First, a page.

Tulku Thondup met Harold Talbott and Michael Baldwin in India in the late 1960s and visited them in Marion, Massachusetts, in the ’70s. They arranged for him to come to the US in 1980 as a visiting scholar at the Harvard Divinity School. He audited a course taught by Masatoshi Nagatomi, Harvard’s first full-time professor of Buddhist Studies, to see how Buddhism was taught in the United States. With the support of the Buddhayana Foundation, Tulku Thondup remained in Cambridge as an independent scholar and translator for the rest of his life. 

In addition to being affiliated with Chorten Gonpa in Sikkim, Tulku Thondup was closely connected to the Mahasiddha Nyingmapa Center in Hawley, Massachusetts, Dodrupchen Rinpoche’s seat in the US.

Besides being a brilliant and rigorous scholar, Tulku Thondup was also loved for his teachings applied to daily life. In an excerpt from his book The Heart of Unconditional Love, he cautions against getting stuck in “neutral”—using meditation as a respite, a break from the pressures of ordinary life, and thereby foregoing the chance it affords to overcome emotional afflictions. 

Tulku Thondup was exquisitely sensitive to the needs of people at whatever level they approached Buddhism. In an interview for Inquiring Mind about his 2001 book Boundless Healing, he says, “While my inspiration for those healing exercises came from my Vajrayana background, I knew I couldn’t offer those specific Tantric practices to the general public. So I began to look in the Mahayana sutras and found the basis for very similar practices. . . . Although the healing powers I offer are almost identical to those taught in the Vajrayana tradition, I do not instruct people to focus on chakras or channels. I try to guide people to experience positive energies, blissful heat in every boundless cell of the body, so that the whole body becomes a boundless field of pleasant, healing sensations. Using chakras or channels is a great training in awakening powerful energies. But they are dangerous if you don’t know how to handle them.”

Asked about the importance of prayer and devotion, he told another interviewer that although there are hundreds of ways of praying, “what’s most important is that these prayers and meditations all have as their purpose to change our own mind. If we can improve the mind, we can improve all of our life”—physical health, mental health, death, and rebirth. “If our mind is peaceful, joyful, positive, then whatever we say will be words of peace, whatever we do will be an expression of that peacefulness and joyfulness we are experiencing in the mind.”

Friends and admirers often remarked on Tulku Thondup’s gentleness and simplicity—unusual in someone of such deep erudition and formidable intellect but attributes that he shared with Dodrupchen Rinpoche. In describing Dodrupchen, Tulku Thondup might easily have been describing himself: “He was a great master…clairvoyant, with power and kindness, but he always tried to hide his qualities. His purpose was to go and see and teach people but not make it a big deal.”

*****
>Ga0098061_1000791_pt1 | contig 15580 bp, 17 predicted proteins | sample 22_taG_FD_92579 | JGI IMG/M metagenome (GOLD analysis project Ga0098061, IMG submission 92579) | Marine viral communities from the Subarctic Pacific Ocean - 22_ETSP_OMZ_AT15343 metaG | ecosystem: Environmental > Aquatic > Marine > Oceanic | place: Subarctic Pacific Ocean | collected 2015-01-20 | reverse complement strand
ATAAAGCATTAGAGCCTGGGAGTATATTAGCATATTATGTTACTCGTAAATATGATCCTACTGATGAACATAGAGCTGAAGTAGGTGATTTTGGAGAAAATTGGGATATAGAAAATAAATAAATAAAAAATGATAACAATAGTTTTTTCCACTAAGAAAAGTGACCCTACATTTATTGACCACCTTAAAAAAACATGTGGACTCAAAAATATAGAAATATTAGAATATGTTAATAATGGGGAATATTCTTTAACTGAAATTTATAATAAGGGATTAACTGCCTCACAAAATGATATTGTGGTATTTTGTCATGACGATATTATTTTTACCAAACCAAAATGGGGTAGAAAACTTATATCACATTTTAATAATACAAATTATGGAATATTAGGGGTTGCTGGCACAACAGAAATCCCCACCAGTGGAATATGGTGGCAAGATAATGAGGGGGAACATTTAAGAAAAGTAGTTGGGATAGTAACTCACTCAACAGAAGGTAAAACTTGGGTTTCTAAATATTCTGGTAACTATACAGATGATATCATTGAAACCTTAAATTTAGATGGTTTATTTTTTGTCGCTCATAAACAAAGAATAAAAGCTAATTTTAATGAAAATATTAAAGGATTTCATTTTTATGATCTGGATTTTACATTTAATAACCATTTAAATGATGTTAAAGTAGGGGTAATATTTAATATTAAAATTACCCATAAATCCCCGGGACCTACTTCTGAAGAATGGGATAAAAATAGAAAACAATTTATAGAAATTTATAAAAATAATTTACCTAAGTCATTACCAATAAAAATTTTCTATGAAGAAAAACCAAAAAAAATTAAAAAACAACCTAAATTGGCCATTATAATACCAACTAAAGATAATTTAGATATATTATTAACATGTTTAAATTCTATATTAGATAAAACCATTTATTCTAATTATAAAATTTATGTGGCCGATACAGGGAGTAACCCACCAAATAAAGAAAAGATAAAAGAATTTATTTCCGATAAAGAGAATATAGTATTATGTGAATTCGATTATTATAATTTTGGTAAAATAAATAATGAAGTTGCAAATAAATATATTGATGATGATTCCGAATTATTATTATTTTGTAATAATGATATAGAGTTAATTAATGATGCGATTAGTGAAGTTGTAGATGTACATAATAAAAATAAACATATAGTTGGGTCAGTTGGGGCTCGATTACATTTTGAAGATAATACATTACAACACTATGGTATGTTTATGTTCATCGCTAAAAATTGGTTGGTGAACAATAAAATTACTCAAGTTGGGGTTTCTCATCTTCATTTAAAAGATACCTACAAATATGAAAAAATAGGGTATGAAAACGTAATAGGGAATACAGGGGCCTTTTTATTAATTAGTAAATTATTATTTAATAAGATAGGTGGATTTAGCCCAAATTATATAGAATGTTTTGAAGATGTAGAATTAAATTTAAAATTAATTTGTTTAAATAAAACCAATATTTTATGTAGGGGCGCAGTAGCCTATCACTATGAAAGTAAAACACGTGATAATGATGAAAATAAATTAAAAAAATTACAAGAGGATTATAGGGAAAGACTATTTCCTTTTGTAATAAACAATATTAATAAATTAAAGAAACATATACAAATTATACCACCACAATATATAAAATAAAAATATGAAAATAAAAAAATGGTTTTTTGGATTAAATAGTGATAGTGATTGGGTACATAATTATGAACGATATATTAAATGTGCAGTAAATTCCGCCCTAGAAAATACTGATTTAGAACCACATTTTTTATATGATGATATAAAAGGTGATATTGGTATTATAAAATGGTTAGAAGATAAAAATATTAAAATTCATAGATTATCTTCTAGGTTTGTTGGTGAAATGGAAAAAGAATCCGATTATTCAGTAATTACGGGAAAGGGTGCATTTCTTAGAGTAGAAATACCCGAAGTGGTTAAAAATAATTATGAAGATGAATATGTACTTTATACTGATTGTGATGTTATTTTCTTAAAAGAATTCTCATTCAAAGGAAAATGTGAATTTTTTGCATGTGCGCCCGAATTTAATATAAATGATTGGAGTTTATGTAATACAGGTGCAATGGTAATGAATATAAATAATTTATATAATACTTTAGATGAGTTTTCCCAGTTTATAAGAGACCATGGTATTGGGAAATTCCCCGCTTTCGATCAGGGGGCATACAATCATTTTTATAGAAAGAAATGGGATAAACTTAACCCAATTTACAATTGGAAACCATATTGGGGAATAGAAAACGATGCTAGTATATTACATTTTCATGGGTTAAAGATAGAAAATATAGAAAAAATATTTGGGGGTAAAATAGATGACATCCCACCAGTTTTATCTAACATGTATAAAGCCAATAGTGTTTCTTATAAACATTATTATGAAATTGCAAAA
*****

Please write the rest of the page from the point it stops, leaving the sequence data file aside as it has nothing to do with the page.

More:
A message of condolence from the Rigpa sangha worldwide noted that Tulku Thondup “wore his vast knowledge with a disarming lightness and complete humility. Everyone would turn to him to contextualize or clarify the teachings, to explain the nuances of translation, and he was so generous, always ready to help with his profound understanding of the Dharma.” Many have remarked on his quiet charisma. The Rigpa message characterized his personality as “so open and endearing. He radiated an irresistible and infectious serenity, and he took time to show great personal kindness to individuals who were facing illness or difficulty.”

Tulku Thondup 2
Photo by Michael Krigsman

Tulku Thondup is survived by his wife, Lydia Segal, whose “enduring love and care” for Tulku Thondup have been widely acknowledged by grateful friends and supporters. An author and tenured professor of business ethics at Suffolk University in Boston, Segal met Tulku Thondup as an undergraduate at Harvard. Curious about Buddhism, having been introduced to it by her mother, she too was auditing Professor Nagatomi’s class. She and Tulku Thondup kept in close touch after that while Segal studied at Oxford University and Harvard Law School, and they were together for many years before marrying in 2005. 

The last five years of Tulku Thondup’s life were marked by ill health, following a heart attack and a stroke. “But none of that affected him,” Segal says. “He was in ecstasy all day.” Since his death, messages of condolence have poured in. “He touched so many people all over the world so profoundly,” she noted. “It’s extraordinary.” For her part, “I feel his presence all around me if my mind is quiet and I have silence, but even during the day, when I wander around.”

To those who wish to pray for Tulku Thondup, Segal says, “He didn’t want prayers for his rebirth here on Earth but rather for rebirth in Dewachen—the Pure Land of great bliss—so that he could help countless beings from there.”